Dates, times, events, schedules and calendars: the easy way

Dealing with calendar dates just isn’t all that fun: there are so many different scales and bases (60 seconds in a minute, 24 hours in a day, etc) and arbitrary rules (31 days in January, but 28 in February… most of the time) that it can be quite a pain.  Oftentimes there’s just no getting around it, but Chronos can sooth the hurt!

Chronos is a C++ library that makes manipulating date-times easy in order to perform scheduling, setup calendars and find points in time that are of interest.  It is designed to work on the smallest embedded systems, like low-memory Arduino, and it should be usable on pretty much anything.

Typical things you’d ask of Chronos might include stuff like:

  • Give me a DateTime for the following Tuesday;
  • How many days until my birthday?
  • Setup a recurring event, 2 hours long, every day (or week, or month or year)
  • When is my next monthly Council of Elders meeting?
  • List the 10 previous occurrences of event XYZ, etc.

It is comprised of three major components:

  1. DateTimes and Spans: object-oriented date-time objects that can be manipulated in many ways
  2. Time marks: sets of timeline points like “every Sunday at 15h00” or “every first of the month”
  3. Calendar Events and Occurrences: actual events with fixed or repeating datetimes of specific duration, and the scheduling functions needed to find events occurrences.

There extensive documentation available, but as a quick introduction to the Chronos style and features, here’s a sample snippet of code:

    // create a datetime, 2 hours from "now"
    Chronos::DateTime inAWhile = Chronos::DateTime::now() + Chronos::Span::Hours(2);
    // mm, lets make that a bit later actually
    inAWhile += Chronos::Span::Minutes(20) + Chronos::Span::Seconds(10);
    // how long until the following tuesday?
    int numDaysTilTuesday = ( - inAWhile).days()
    // add an event to a calendar, my yoga class every monday morning:
                 Chronos::Mark::Weekly(Chronos::Weekday::Monday, 8, 30),
    // find the next 5 classes, from now
    Chronos::Event::Occurrences myClasses[5];
    MyCalendar.listNext(5, myClasses, Chronos::DateTime::now());
    for (int i=0; i<5; i++)
	// use myClasses[i].start and myClasses[i].finish DateTimes however you like
    // etc.

What Chronos doesn’t do is keep the time.  The clock source is something else, an RTC or whatever you want to configure, normally using the Arduino Time library.


Time keeping

Chronos is about manipulating date-times and calendars but, to figure out the actual current time it uses an external component: currently the Arduino Time library is supported, but it should be adaptable to any clock source offering similar functionality.


You’ll also need some hardware to run it on. Basically anything that supports the Arduino SDK should work as-is (including true-blue Arduino and any compatibles, like the BLE Nano or various ESP8266 systems).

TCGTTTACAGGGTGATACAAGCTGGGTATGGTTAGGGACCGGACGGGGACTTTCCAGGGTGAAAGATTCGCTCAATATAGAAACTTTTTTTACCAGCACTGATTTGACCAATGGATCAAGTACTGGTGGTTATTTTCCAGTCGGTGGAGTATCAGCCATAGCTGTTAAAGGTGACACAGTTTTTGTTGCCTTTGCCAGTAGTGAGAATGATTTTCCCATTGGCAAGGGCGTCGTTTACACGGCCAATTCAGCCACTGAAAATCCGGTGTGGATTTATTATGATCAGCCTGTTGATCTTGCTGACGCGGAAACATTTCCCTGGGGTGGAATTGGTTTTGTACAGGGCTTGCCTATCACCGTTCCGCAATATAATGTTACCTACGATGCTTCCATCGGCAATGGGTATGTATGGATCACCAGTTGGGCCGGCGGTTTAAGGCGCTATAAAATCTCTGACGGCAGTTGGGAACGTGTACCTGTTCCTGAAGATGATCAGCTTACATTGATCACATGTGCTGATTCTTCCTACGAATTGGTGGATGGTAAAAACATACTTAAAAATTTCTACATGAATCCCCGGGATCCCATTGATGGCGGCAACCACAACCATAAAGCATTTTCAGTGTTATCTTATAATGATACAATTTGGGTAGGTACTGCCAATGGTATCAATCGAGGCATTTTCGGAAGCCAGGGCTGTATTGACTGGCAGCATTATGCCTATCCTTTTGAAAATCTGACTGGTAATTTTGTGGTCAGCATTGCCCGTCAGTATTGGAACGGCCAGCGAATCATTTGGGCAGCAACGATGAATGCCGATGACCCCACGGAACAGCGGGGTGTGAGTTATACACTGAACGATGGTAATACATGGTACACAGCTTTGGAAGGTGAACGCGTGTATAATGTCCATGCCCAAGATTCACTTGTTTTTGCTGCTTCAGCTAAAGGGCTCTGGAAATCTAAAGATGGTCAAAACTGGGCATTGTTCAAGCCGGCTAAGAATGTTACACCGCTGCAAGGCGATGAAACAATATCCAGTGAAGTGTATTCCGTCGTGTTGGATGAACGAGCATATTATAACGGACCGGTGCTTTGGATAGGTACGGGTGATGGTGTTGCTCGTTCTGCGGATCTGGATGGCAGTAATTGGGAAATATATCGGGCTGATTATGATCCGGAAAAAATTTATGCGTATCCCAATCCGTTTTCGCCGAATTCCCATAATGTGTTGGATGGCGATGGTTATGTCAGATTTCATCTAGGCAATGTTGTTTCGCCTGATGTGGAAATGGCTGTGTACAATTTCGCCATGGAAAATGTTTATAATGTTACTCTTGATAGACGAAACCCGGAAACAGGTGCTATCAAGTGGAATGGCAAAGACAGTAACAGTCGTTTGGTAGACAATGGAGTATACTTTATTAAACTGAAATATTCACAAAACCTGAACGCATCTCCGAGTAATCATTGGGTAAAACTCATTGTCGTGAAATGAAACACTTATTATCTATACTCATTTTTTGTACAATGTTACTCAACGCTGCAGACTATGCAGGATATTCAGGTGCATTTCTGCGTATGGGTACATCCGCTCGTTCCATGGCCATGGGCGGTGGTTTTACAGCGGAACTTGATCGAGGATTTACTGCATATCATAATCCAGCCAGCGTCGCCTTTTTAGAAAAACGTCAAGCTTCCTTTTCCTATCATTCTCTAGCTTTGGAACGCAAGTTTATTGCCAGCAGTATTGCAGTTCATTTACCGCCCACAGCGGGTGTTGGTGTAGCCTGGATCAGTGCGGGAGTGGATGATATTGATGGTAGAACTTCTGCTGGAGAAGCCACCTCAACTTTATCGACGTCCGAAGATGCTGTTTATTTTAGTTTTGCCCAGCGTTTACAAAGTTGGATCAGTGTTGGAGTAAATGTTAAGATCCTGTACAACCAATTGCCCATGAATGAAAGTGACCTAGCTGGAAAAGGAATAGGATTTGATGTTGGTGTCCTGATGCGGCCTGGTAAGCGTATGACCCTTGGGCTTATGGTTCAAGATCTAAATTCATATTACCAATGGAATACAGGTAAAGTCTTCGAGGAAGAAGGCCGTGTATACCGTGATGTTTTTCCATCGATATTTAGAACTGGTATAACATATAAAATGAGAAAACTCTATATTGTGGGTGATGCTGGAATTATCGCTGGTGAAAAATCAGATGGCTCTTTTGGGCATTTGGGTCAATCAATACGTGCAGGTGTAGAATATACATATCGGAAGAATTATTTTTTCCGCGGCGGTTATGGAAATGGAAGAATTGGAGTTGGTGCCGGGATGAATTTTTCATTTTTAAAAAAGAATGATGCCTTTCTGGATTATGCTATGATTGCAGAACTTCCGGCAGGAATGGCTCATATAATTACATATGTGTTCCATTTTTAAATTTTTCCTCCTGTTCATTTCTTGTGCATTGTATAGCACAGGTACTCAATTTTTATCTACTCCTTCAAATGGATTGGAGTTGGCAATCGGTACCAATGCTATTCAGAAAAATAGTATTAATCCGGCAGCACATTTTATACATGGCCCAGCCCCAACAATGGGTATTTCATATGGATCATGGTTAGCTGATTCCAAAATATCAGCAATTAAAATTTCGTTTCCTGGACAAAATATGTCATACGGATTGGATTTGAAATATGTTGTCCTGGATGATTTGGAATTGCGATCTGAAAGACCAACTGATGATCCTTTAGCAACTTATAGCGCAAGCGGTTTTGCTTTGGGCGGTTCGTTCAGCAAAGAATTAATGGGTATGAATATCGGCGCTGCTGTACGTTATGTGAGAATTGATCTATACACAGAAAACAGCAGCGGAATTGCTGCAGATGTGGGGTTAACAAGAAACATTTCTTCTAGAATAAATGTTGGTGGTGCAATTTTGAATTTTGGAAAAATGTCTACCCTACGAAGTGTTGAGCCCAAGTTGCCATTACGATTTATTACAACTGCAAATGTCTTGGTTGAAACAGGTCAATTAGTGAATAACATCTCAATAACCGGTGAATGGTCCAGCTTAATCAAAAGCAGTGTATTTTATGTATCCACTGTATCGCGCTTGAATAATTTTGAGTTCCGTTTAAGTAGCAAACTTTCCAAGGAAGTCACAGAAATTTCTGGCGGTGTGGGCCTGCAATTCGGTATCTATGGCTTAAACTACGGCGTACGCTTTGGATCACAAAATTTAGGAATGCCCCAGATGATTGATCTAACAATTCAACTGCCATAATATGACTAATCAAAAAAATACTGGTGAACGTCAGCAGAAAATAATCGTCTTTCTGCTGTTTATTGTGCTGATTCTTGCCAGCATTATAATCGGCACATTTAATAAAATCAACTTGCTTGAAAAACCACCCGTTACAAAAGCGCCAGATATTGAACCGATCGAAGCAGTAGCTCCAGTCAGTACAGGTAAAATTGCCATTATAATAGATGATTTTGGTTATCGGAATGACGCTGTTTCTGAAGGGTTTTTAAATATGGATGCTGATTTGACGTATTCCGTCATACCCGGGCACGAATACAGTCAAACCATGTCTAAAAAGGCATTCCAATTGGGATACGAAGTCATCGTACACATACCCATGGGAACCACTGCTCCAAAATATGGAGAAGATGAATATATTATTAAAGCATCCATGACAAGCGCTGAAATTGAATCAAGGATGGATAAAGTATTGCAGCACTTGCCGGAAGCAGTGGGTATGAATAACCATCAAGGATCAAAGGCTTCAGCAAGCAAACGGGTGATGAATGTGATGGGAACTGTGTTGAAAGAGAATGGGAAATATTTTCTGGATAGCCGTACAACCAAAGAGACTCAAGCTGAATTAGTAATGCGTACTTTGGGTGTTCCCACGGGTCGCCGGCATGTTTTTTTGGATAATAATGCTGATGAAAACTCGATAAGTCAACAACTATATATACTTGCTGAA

As mentioned, the code currently relies on the Time library but moving to another clock source and hence a whole lotta other hardware, should be pretty easy. Get in touch if you need help in this regard, or want to contribute modifications to the library to support new stuff.


Chronos is cross-platform but specifically designed for use on embedded systems, like Arduino.  It uses a 24 hour clock and 4 digit years.

Its priorities are:

  1. Offering intuitive interaction with date-times and calendar events;
  2. Minimizing memory usage; and, finally
  3. Performance.

In order to run of very small devices RAM usage trumps optimization, whenever there’s a trade-off to be made.  Still, an old laptop can setup a calendar 65,000 times and locate over 2,000,000 event occurrences in under 15 seconds. Performance numbers are much lower on an ATMega328, of course, but still very usable.

Most importantly, the library eats up very little memory.  For instance, you can manage a calendar with 10 recurring events in only 415 bytes!


Chronos has a few limitations and caveats.  These are mainly:

  • it uses an external library (Time) to do timekeeping and determine the current time and date;
  • through it’s timekeeper, it bases everything on the Unix epoch;
  • the granularity is seconds — nothing smaller is handled;
  • the epoch starts in 1970 — no dates before that handled;
  • the epoch (in seconds) is currently held in a 32-bit variable, so upper-most date is somewhere in 2106 (see DateTime::endOfTime()); and
  • as mentioned, the main concern is embedded system memory, so when a trade-off needs to be made between CPU cycles and RAM, RAM usually wins at the cost of more computing.


Chronos is open source software, released under the LGPL.


Find out how to use the library in your own programs and the follow the installation directives to get started.